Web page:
(HealthDay)—Recall of a cardiac resynchronization therapy pacemaker, which occurred in November 2015, was delayed unnecessarily, according to a report published online Dec. 20 in JAMA Internal Medicine.
Jay Sengupta, M.D., from the Minneapolis Heart Institute Foundation, and colleagues conducted a retrospective case series involving 90 patients who were implanted with a cardiac resynchronization therapy pacemaker from May 2003 to January 2011.
The researchers found that five of the patients observed during 2015 experienced syncope when their pacemakers stopped pacing due to battery or wire connection defects before the recall. Battery failures prior to the recall were associated with serious adverse events, including one death, one cardiac arrest, five syncopal attacks, and six heart failure exacerbations; in addition, there were three pre-recall syncope events due to wire connection defects. For 19 months before issuing the recall, the manufacturer and U.S. Food and Drug Administration were aware of the battery and wire connection defects; the wire connection problem was not listed in the advisory, and physicians were not informed about the loss of pacing that could result from interrogating the pacemaker. The recall was classified as class II rather than class I by the FDA.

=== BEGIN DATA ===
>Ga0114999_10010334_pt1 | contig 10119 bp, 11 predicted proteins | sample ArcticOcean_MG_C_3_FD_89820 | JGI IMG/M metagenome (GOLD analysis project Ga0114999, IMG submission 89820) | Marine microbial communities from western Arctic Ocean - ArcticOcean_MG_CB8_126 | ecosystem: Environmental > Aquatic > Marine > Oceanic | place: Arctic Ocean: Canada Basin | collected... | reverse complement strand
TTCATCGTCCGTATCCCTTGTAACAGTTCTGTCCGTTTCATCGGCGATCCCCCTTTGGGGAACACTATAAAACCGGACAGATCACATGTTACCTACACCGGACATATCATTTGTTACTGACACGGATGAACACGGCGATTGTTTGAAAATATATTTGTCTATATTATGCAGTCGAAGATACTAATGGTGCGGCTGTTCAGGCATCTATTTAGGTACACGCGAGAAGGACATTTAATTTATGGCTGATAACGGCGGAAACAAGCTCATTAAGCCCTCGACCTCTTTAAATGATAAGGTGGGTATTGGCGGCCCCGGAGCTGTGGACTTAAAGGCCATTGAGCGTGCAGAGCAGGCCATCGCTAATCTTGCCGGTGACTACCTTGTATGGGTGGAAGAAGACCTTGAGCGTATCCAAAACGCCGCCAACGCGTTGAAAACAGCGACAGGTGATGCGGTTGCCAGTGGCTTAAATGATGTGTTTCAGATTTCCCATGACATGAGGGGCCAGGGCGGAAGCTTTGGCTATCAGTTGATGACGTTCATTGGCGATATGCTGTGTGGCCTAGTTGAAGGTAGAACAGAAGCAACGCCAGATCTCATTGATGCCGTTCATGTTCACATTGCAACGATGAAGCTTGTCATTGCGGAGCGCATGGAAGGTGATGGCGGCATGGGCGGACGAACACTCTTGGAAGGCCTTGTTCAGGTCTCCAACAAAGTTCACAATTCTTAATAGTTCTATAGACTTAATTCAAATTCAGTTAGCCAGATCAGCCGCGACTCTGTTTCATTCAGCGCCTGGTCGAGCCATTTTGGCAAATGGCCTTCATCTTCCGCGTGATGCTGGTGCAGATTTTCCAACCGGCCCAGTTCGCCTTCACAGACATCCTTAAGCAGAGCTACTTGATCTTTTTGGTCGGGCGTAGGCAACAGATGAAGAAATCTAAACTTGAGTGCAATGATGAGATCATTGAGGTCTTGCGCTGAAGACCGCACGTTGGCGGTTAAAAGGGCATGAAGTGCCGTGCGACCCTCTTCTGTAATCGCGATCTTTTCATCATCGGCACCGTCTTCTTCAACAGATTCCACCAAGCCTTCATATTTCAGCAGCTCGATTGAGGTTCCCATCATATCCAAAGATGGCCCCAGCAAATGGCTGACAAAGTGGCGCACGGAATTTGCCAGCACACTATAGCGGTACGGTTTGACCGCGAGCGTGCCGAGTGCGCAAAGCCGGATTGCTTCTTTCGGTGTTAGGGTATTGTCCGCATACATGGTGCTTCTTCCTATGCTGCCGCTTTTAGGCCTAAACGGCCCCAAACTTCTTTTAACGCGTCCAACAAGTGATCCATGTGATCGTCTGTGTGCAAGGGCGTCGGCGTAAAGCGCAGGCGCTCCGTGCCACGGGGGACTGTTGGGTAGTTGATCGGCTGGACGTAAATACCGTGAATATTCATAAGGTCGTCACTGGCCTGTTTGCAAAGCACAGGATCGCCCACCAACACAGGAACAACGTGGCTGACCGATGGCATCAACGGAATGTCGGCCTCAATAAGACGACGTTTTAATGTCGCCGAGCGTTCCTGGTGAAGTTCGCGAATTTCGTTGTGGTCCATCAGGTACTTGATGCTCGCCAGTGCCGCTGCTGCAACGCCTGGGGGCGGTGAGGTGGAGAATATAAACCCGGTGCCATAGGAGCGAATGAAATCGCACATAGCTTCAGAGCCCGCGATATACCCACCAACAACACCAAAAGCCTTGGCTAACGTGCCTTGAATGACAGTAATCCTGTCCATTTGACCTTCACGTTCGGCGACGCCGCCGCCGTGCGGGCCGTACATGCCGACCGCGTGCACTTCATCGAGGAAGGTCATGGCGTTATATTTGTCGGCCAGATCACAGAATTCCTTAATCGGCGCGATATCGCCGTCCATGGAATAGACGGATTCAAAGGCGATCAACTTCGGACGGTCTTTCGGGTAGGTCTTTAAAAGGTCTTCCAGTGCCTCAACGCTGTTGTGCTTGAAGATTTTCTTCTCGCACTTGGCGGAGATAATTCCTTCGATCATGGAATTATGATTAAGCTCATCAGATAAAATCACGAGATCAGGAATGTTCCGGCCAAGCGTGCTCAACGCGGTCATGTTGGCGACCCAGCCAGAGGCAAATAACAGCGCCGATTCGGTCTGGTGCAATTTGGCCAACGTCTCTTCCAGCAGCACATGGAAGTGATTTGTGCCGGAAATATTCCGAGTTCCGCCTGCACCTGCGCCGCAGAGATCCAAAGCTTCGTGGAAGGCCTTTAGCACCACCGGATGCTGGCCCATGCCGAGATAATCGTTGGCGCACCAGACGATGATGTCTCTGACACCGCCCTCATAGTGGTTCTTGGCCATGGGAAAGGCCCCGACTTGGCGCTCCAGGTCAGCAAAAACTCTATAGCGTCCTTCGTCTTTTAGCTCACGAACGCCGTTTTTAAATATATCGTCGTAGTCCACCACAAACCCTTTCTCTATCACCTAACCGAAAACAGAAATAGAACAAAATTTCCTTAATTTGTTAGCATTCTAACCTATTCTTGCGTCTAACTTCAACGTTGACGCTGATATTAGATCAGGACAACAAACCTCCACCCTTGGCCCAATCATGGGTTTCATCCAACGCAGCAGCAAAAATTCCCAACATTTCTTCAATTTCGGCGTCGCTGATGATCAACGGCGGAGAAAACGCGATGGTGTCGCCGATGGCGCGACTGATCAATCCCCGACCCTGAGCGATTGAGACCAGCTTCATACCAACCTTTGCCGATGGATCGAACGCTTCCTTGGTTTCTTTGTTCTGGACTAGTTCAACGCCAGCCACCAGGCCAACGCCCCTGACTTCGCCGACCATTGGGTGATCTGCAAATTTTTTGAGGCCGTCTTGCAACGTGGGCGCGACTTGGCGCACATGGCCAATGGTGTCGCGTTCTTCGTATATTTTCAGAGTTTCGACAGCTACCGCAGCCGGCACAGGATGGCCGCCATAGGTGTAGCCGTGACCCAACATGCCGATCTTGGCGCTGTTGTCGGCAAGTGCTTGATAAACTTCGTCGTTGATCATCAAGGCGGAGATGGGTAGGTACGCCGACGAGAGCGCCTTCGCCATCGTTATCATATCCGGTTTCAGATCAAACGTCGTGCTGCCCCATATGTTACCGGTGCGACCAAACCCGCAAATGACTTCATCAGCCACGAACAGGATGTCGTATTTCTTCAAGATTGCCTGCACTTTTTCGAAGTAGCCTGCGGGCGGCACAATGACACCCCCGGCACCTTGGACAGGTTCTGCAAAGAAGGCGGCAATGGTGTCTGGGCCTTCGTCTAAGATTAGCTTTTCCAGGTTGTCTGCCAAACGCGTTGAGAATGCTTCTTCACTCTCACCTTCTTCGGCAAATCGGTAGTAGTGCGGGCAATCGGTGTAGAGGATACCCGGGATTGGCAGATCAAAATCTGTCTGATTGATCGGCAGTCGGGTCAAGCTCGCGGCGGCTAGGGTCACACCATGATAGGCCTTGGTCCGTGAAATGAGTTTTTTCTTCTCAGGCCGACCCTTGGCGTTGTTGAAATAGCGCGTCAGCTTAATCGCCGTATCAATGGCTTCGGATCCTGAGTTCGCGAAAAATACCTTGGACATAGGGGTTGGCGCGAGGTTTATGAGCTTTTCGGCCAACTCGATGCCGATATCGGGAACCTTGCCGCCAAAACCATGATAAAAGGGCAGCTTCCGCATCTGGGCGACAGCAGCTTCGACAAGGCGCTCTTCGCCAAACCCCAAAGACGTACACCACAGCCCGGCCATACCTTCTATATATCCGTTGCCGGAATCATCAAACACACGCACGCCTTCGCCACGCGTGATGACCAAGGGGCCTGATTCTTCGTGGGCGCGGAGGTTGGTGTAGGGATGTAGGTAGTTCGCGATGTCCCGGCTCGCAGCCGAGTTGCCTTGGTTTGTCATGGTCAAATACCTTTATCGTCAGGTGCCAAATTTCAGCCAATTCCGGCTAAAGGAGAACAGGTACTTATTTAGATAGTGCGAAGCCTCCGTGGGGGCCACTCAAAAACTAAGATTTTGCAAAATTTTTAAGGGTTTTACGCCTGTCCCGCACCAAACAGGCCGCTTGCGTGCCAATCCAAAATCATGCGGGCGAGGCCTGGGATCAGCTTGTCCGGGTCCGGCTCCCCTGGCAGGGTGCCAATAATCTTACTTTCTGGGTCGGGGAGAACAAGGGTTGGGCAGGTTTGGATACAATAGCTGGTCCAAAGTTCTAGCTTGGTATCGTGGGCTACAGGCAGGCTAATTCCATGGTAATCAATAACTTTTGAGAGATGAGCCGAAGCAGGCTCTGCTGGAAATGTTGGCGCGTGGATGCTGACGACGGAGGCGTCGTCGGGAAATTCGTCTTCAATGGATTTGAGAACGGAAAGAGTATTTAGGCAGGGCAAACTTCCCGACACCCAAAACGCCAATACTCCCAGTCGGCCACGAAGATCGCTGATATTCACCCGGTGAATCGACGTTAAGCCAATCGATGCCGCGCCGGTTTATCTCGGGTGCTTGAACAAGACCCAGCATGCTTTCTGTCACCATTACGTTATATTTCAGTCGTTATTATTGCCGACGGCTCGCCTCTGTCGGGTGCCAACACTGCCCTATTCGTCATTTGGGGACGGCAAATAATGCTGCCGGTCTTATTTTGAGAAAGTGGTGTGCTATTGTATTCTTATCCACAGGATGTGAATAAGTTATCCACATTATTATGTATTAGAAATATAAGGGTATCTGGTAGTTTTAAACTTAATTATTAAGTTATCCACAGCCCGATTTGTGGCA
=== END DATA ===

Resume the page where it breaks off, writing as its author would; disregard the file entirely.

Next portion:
"The heart failure pacemaker recall was unnecessarily delayed and did not include all the critical information needed for patient management," the authors write. "These findings should prompt reforms in how the medical device industry and the FDA conduct medical device surveillance and manage future recalls."
Two authors disclosed financial ties to the medical device industry.
Journal information: JAMA Internal Medicine
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